more aware of how social factors affect young people’s sense of well-being—and how resilience in children and youth is a result
of the interplay between their individual traits and abilities and the social context in which they live.
Dr. Barankin and Dr. Khanlou draw from diverse fields—such as psychology, psychiatry, nursing, sociology and health promotion—to
provide a new way of looking at resilience in children and youth. Their message is hopeful—that is, that most children are
resilient and that resilience is something that can be developed and nurtured.
Current thinking and practice
Resilience is not a new term in academic and prevention circles, nor is the idea of nurturing people’s strengths a new idea.
In fact, the view that resilience is an important aspect of mental well-being has been gaining attention among health professionals
and researchers over the last 25 or so years. Their experience and studies have increasingly shown that how people cope with
the challenges they face in different life stages is influenced by their sense of who they are, how they relate to the world
and others around them, and how well they manage the various parts of their lives.
However, there is little written for parents, teachers and front-line workers about the qualities that help make young people
resilient. The resilience literature has tended to focus on the individual, whereas we see resilience as requiring a more
ecological, integrative approach that looks at the interactions between young people and their families, communities and society.
We wanted to write a book especially for parents, and for the people who work or volunteer with young people each day—from
teachers and school administrators to daycare, recreation-centre and youth-shelter workers; sports coaches; girl guide and
boy scout leaders; camp counsellors and directors. By exploring the interplay of factors that contribute to resilience, we
hope that front-line workers, teachers and parents will be better equipped to nurture resilience in the young people in their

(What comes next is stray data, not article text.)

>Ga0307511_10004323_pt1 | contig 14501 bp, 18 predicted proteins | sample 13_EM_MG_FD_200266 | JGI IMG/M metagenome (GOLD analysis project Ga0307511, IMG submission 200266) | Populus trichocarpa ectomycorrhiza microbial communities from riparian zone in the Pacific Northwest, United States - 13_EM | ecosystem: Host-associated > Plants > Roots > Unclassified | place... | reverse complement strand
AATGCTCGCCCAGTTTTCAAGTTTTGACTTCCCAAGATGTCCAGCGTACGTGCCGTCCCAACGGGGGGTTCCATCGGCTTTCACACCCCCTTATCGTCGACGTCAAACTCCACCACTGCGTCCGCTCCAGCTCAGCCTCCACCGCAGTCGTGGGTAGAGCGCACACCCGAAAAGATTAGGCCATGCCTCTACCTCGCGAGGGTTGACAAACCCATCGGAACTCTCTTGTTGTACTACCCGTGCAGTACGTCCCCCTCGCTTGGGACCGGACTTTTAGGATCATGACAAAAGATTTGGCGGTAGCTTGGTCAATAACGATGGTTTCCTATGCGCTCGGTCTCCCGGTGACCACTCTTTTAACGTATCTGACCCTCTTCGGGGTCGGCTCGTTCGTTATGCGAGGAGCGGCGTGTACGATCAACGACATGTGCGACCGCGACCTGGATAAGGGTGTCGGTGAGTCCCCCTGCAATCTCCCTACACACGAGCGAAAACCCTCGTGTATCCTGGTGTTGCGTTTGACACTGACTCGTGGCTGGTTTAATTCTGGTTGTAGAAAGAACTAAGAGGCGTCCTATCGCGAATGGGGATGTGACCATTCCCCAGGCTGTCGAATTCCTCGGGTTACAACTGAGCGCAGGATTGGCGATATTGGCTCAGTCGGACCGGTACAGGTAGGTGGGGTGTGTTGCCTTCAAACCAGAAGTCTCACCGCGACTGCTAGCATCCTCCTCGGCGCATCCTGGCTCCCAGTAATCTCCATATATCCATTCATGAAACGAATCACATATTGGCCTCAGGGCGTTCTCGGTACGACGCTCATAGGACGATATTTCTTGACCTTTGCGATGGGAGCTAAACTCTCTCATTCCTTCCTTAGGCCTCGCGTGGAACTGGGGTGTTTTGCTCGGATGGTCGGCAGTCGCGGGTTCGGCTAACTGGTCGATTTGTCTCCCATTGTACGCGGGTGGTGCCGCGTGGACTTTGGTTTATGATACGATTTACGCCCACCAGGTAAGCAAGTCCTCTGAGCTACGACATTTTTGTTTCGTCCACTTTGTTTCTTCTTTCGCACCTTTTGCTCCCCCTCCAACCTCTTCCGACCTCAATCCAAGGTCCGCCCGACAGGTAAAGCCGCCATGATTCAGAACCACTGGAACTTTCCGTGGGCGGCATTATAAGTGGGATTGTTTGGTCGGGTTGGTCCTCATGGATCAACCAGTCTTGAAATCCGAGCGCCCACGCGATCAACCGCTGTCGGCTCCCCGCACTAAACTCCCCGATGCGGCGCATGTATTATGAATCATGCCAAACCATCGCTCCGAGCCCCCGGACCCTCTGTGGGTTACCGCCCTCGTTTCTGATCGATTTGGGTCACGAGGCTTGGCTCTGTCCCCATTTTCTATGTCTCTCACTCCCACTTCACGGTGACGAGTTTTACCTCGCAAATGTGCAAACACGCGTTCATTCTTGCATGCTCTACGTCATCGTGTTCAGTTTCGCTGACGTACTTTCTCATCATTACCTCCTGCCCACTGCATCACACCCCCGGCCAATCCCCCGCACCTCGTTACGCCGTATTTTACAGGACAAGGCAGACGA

About the book
Growing Up Resilient explains what health care providers mean when they talk about resilience. It explores what risk and protective
factors can affect resilience in young people. And it gives tips on how to build resilience in children and youth.
We have divided the factors that affect resilience into three broad categories: those that relate to the individual, the family
and the environment or community within which the young person lives. This division not only helps parents, teachers, community
workers and others more clearly understand the roots of resilience—it also enables them to use a variety of ways to build
resilience in children and youth. Young people’s individual, family and environmental factors are interrelated, complex and
diverse—and there is more than one way to help young people become resilient.
Each chapter is introduced by the story of a real person from around the world who, as a child or adolescent, lived through
extremely difficult circumstances. These stories are meant to inspire us—to remind us how some people not only manage to adapt
but actually excel in the face of life’s difficulties. Their achievements are remarkable because they showcase how their resilience
benefited not only themselves, but also the world around them.
Many of us know people who may not be famous, but who have also shown great strength and resilience in their lives. They may
be our parents, friends or neighbours. Or they may be us. The potential for resilience lives in everyone.